Mental Capacity 3

The Courts use two tests to determine whether a party has the required mental capacity to the enter into a valid and enforceable contract. The first test is known as the cognitive test. [1] The cognitive test espouses a strict standard for the avoidance of a contract. [2] That standard requires that to be able to avoid a contract based on a lack of mental capacity, a party must not have been able to understand the nature and consequences of the transaction”. [3] In essence, the party must have been non-compos mentis, or in other words, in such an incapacitating mental state that he did not know what he was doing. [4]

The second test used by the Courts is the affective test. [5] The affective test is also called the motivational, or volitional test. [6] The affective test is broader in respect to the scope of mental behaviors or characteristics it takes into account when determining a party’s mental capacity to enter into a contract. The expanded parameters of affective test mean that not only is a party’s cognitive ability subject to scrutiny, but this test also reaches further to examine whether a party’s actions were so unreasonable as to deem the person as not being mentally capable to contract. [7] In addition, in this test, the Court also requires that the other party must have had reason to know of the incapacitating condition.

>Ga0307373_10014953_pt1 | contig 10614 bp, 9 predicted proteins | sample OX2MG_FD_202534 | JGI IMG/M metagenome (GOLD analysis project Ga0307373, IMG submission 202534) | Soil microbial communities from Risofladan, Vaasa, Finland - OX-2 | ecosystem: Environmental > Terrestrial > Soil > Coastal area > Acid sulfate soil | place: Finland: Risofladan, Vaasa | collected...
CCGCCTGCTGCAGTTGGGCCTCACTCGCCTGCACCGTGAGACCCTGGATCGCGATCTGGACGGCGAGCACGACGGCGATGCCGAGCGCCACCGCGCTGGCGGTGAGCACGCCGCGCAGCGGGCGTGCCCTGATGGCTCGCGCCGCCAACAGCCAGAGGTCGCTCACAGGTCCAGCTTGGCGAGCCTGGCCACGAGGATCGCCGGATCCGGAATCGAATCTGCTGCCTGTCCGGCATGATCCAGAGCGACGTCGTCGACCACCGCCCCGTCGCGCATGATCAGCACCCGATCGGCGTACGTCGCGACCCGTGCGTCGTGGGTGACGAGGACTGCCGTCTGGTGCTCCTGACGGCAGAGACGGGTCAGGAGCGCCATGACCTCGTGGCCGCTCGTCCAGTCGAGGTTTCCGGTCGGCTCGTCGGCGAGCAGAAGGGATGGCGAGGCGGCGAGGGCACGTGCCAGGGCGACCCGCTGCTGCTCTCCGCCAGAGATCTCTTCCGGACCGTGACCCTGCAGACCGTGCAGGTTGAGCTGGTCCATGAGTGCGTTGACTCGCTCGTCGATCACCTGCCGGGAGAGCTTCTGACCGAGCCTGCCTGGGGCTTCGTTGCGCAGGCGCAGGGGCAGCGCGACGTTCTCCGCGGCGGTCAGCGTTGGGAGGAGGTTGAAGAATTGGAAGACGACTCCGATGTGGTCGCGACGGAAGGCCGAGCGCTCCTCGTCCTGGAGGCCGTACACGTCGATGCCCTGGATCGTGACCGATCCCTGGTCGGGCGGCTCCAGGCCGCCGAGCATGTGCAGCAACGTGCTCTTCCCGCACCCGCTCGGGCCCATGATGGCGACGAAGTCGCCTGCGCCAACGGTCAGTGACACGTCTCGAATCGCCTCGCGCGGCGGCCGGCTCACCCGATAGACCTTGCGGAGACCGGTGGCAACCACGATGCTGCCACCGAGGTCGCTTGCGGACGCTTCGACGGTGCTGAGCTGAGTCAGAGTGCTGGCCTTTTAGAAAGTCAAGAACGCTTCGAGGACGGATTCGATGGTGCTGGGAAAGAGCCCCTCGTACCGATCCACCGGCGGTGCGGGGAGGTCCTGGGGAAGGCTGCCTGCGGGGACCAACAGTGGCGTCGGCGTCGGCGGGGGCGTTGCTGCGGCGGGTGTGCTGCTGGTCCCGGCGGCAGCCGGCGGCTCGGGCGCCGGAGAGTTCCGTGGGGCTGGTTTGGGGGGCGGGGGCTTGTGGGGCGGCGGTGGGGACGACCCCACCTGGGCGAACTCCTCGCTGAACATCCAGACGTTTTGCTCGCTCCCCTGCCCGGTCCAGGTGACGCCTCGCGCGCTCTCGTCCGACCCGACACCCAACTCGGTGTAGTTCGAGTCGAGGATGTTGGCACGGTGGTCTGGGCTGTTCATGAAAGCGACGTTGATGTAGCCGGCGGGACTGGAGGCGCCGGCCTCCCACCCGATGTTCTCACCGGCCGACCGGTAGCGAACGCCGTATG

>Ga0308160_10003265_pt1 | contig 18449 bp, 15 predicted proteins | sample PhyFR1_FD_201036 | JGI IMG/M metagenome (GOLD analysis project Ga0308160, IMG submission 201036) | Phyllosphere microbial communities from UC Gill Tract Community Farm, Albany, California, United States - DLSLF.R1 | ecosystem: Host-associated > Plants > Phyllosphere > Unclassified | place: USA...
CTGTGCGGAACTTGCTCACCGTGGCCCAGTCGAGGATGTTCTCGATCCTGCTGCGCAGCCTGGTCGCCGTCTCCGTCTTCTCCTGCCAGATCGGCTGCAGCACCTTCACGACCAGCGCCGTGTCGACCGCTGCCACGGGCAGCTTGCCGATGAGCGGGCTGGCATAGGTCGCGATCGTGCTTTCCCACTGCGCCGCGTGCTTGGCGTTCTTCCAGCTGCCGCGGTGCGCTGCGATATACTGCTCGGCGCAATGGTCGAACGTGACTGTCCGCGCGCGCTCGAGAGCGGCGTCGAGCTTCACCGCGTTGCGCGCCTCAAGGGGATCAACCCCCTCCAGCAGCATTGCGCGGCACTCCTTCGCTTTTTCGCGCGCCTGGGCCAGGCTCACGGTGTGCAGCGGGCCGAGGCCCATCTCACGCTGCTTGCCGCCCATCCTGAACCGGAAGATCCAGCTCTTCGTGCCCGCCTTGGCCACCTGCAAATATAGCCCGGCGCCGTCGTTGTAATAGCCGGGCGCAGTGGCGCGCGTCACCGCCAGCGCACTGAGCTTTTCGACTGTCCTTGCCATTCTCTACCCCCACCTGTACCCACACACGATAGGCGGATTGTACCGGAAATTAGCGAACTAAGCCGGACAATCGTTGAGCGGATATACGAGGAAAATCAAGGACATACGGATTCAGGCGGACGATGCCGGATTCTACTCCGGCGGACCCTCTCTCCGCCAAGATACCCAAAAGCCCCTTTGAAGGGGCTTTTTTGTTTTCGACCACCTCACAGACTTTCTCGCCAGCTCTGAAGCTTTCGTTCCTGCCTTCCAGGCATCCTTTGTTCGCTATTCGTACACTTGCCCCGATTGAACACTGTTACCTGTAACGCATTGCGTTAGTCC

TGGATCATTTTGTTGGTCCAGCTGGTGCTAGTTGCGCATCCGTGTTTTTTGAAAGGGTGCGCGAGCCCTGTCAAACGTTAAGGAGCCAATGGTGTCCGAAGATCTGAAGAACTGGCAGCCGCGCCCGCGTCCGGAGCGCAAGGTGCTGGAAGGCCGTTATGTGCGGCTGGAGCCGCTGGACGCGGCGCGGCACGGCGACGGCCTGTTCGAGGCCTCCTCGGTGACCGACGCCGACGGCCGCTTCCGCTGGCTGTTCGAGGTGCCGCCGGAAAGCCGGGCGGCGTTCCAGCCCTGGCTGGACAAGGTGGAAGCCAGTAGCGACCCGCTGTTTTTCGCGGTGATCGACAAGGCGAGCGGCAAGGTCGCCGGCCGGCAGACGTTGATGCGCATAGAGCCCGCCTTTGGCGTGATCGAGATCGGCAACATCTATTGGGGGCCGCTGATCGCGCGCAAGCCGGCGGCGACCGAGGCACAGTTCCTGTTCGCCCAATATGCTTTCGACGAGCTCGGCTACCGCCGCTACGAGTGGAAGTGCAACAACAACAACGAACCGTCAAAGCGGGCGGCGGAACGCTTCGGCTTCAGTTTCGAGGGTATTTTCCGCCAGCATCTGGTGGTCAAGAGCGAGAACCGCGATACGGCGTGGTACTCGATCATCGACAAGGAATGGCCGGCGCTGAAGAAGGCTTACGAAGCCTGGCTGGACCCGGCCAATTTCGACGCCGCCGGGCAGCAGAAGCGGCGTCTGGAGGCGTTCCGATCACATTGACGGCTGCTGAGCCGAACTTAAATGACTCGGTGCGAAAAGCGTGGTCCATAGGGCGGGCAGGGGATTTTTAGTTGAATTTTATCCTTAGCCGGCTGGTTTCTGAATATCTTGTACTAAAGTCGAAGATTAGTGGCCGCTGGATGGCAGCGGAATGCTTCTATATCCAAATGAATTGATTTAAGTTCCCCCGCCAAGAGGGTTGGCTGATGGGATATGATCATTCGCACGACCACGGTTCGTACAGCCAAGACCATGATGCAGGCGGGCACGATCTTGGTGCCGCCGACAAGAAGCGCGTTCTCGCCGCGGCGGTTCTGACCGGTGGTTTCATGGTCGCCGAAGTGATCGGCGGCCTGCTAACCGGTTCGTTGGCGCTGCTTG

There are a multitude of conditions which would render a party incapable of contracting. These conditions include Schizophrenia, Senility, Alzheimer's disease, Retardation, Chronic drug or alcohol dependency. Because these conditions both affect a party’s ability to understand what he is doing and or to act in a reasonable manner, a person, depending on the severity of the these conditions, would likely fail both the cognitive and affective tests. There are other conditions such as Post traumatic stress disorder, and Postpartum depression which will adversely affect a person’s ability to contract. For instance, in considering the effects of postpartum depression of a person’s ability to not only contract, but to function, we can look at the Andrea Yates case. [7] In Yates, Yates was suffering from postpartum depression which eventually lead to her killing her children. [8] Yates was described by a doctor as “seeing visions and hearing voices.” [9] The doctor also stated that Yates was one of the “five sickest patients” she has ever seen. [10] Surely, the mental state of Yates was severely and negatively impacted by the onset of the postpartum depression. The condition, coupled with other behaviors cited in the case, would have been cause to deem her to be void of the mental capacity to contract. [11]

[1] Brian A. Blum, Examples & Explanations: Contracts 508 (6 ed. 2013).

[2] Id.

[3] Id.

[4] Robert W. Lee, Mental Illness and the Right to Contract, LXXII Florida Bar Journal 48, 48 (1998), (last visited Apr 13, 2017).

[4] Blum, at 509.

[5] Id.

[6] Id.

[7] Attorney Richard Stim, Who Lacks the Capacity to Contract?, (last visited Apr 13, 2017).

[7] Yates v. State, 171 S.W.3d 217 (Tex. App. 2005).

[8] Id.

[9] Id.

[10] Id.

[11] Id.


Tags: mental incapacity, unenforceable agreement, Yates v. State

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